WASHINGTON — With the withdrawal of U.S. troops in Afghanistan slated to begin in July, U.S. President Barack Obama sat down with dozens of his top aides and advisers on Monday to discuss military operations in Afghanistan as American tensions run high with Pakistan, the war-torn country’s neighbour.
Obama, fresh off participating in a White House Easter egg hunt with dozens of schoolchildren, then participated in a much grimmer gathering — a monthly discussion about Afghanistan and Pakistan amid growing U.S. disenchantment with Pakistani officials over their strategy to fight militants on the volatile Pakistan-Afghan border.
Jay Carney, White House press secretary, played down any suggestions the meeting was anything other than routine, emphasizing it was not “decisional.”
“This is one of the regular . . . monthly meetings run by the president on Afghanistan and Pakistan with the usual principals involved in that meeting,” he told the daily White House press briefing.
But there was certainly no shortage of fodder for this month’s gathering.
A new Washington Post-ABC news poll released Monday suggested more Americans disapprove of Obama’s handling of the conflict than support it, by 49 to 44 per cent respectively.
The poll comes with the arrival of spring in Afghanistan and what military analysts predict will be a deadly “fighting season.” Taliban forces are expected to escalate activities in an attempt to reclaim ground lost to U.S. forces over the past year.
Obama, meantime, has to decide how many troops to withdraw this summer in order to keep his promise to start pulling out U.S. soldiers in July. His administration has since largely moved away from that time frame, signalling 2014 is the year that most U.S. troops will be withdrawn.
Obama officials, in fact, have recently begun talks with Afghanistan designed to soothe the Karzai government’s fears about being abandoned by the West come 2014. They are reportedly discussing the long-term stationing of some U.S. troops in Afghanistan who would train Afghan security forces and help fight terrorism for years to come.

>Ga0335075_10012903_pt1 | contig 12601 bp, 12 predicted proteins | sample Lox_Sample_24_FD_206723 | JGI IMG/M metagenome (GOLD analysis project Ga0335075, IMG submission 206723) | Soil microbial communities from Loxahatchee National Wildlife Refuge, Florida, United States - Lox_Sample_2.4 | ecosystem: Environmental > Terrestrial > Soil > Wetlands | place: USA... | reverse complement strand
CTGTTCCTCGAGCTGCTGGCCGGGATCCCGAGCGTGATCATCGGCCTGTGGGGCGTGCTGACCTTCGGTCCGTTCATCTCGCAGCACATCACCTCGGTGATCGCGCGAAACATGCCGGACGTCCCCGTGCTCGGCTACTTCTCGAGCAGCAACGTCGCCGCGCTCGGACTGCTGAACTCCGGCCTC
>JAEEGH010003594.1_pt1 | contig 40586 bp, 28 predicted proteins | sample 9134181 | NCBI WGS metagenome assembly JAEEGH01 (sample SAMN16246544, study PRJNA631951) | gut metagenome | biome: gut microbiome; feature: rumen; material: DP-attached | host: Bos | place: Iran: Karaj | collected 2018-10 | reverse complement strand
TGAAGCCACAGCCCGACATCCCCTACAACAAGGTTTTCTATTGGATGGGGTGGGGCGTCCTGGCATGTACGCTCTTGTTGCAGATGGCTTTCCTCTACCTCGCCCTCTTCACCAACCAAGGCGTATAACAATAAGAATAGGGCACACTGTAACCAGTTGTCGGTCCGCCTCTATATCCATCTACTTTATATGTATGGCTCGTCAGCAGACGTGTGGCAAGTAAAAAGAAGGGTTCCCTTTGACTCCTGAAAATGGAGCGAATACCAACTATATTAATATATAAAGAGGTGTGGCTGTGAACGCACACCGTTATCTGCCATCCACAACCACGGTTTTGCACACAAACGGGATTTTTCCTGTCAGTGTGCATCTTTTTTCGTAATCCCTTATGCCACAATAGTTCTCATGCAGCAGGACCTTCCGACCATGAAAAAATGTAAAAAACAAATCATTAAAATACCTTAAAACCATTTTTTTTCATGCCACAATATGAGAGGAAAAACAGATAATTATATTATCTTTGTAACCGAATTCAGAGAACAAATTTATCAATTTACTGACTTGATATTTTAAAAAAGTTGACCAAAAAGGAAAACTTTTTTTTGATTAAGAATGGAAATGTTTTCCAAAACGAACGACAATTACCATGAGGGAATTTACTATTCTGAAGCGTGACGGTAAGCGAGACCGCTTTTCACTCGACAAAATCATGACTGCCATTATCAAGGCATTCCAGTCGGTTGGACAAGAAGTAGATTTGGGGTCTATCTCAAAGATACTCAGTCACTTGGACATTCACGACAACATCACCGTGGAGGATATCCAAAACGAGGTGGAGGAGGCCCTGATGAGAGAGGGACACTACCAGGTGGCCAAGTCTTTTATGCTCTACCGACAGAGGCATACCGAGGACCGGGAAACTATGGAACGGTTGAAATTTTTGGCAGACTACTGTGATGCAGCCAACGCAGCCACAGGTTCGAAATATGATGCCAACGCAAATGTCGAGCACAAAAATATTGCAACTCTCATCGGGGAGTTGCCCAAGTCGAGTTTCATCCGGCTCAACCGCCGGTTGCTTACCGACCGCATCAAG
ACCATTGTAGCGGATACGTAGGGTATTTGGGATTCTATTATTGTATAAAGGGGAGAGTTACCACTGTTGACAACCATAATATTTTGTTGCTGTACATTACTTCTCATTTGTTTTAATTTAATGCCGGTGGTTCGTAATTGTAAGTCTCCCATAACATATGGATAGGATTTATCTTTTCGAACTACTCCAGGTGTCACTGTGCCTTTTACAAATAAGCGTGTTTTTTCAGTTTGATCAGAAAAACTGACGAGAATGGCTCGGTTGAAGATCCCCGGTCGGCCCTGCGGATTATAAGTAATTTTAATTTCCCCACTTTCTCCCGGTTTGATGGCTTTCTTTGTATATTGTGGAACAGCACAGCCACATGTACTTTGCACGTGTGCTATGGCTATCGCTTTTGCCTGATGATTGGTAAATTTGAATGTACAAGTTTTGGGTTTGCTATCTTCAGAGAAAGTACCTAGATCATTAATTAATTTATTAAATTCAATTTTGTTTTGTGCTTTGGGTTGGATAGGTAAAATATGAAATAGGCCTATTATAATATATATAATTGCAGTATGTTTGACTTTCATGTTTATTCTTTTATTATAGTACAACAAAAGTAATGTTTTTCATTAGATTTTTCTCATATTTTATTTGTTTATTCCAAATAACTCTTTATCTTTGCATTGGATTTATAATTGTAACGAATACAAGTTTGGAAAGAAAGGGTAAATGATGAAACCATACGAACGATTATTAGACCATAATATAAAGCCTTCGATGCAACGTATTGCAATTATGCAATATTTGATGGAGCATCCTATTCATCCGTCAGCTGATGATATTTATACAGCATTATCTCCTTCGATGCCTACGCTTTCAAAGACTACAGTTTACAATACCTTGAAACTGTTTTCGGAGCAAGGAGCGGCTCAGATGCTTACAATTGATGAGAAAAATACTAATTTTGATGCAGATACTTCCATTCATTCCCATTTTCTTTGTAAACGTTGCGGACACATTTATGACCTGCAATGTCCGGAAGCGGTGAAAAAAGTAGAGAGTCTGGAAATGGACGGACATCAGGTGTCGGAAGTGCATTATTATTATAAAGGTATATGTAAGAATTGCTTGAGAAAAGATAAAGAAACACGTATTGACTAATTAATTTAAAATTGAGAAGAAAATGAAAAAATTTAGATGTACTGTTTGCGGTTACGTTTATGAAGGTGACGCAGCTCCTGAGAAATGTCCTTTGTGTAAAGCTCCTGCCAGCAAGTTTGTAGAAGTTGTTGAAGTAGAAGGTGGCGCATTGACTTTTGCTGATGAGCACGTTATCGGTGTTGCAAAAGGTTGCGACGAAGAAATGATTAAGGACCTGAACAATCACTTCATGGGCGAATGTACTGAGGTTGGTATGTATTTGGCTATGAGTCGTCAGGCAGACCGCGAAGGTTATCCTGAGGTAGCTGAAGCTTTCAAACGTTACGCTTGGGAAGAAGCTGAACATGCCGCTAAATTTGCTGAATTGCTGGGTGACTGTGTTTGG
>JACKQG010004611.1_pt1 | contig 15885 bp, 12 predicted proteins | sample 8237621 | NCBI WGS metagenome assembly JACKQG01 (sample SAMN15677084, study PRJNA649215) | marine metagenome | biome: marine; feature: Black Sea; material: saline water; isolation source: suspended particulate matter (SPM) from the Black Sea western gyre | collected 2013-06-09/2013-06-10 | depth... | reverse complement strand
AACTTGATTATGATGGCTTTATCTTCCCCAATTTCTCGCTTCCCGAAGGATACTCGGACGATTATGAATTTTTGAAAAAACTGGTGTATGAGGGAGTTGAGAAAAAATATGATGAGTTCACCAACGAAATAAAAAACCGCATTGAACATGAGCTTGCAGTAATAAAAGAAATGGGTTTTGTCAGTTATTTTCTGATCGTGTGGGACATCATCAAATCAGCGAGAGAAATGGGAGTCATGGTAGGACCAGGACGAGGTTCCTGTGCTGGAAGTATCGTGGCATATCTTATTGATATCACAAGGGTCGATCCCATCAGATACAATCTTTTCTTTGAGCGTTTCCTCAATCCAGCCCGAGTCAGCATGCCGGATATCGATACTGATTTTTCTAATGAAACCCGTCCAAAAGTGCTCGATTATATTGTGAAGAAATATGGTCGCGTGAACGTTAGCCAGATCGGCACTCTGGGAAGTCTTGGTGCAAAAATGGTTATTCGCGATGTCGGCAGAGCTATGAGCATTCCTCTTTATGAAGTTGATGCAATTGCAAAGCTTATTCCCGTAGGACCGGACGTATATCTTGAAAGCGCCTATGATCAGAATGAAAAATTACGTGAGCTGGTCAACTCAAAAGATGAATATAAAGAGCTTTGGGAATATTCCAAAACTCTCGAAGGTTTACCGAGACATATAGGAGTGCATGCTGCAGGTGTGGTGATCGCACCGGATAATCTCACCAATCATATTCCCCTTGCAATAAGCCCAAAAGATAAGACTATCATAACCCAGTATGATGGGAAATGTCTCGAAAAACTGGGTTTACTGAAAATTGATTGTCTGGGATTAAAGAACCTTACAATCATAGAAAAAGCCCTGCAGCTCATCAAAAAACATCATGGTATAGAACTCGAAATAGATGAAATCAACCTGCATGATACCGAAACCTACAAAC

Monday’s meeting was also held just two days after Gen. Ashfaq Kayani, Pakistan’s army chief, insisted that the “backbone” of militants along the border had been broken, despite U.S. concerns to the contrary.
In a report earlier this month, the White House criticized Pakistan’s attempts to defeat the Taliban in border regions.
Those criticisms were dismissed by Pakistani officials.
Pakistan, in fact, has been just as miffed at the U.S. in recent weeks, reportedly pondering pressing the United Nations Security Council to put diplomatic pressure on Washington to halt drone strikes inside the tribal regions that border Afghanistan.
“We have decided it in principle,” an unnamed Pakistan official told the country’s The Express Tribune on Monday. “We will soon be preparing our case for approaching the UN on these attacks.”
Pakistan reportedly believes it has a case since the Security Council resolution in 2001 authorizing attacks on Afghanistan did not greenlight any similar military operations against Pakistan.
The drone strikes have sparked widespread anti-American sentiment in Pakistan. The head of Pakistan’s Inter-Services Intelligence, Lt. Gen. Ahmad Shuja Pasha, recently visited the U.S. for meetings with Leon Panetta, head of the CIA. But Pasha was rebuffed in his attempts to stop the drone strikes.
The White House has also reportedly rejected demands for information about the activities of CIA agents within Pakistan.
A new release of documents by the WikiLeaks website reveals abiding American distrust of Pasha’s agency, known as ISI. U.S. officials, the documents show, believe ISI is a terrorist group.
A secret 2007 U.S. list of “terrorist and terrorist support entities” named ISI along with dozens of other groups that included the Taliban, Hamas and Hezbollah. The list was part of a memo from Guantanamo Bay, the controversial military prison camp in Cuba where Canada’s Omar Khadr is housed.
In a visit to Islamabad last week, Mullen told Pakistani officials that ISI’s ties to Afghanistan’s al Qaida-allied Haqqani network was deeply troubling to the United States.
Pakistan has been an official U.S. ally since the terrorist attacks of Sept. 11, 2001. Since then, it’s received billions of dollars in American aid, and is sensitive to suggestions it’s taking money from the U.S. while turning a blind eye to anti-American militants within its own borders.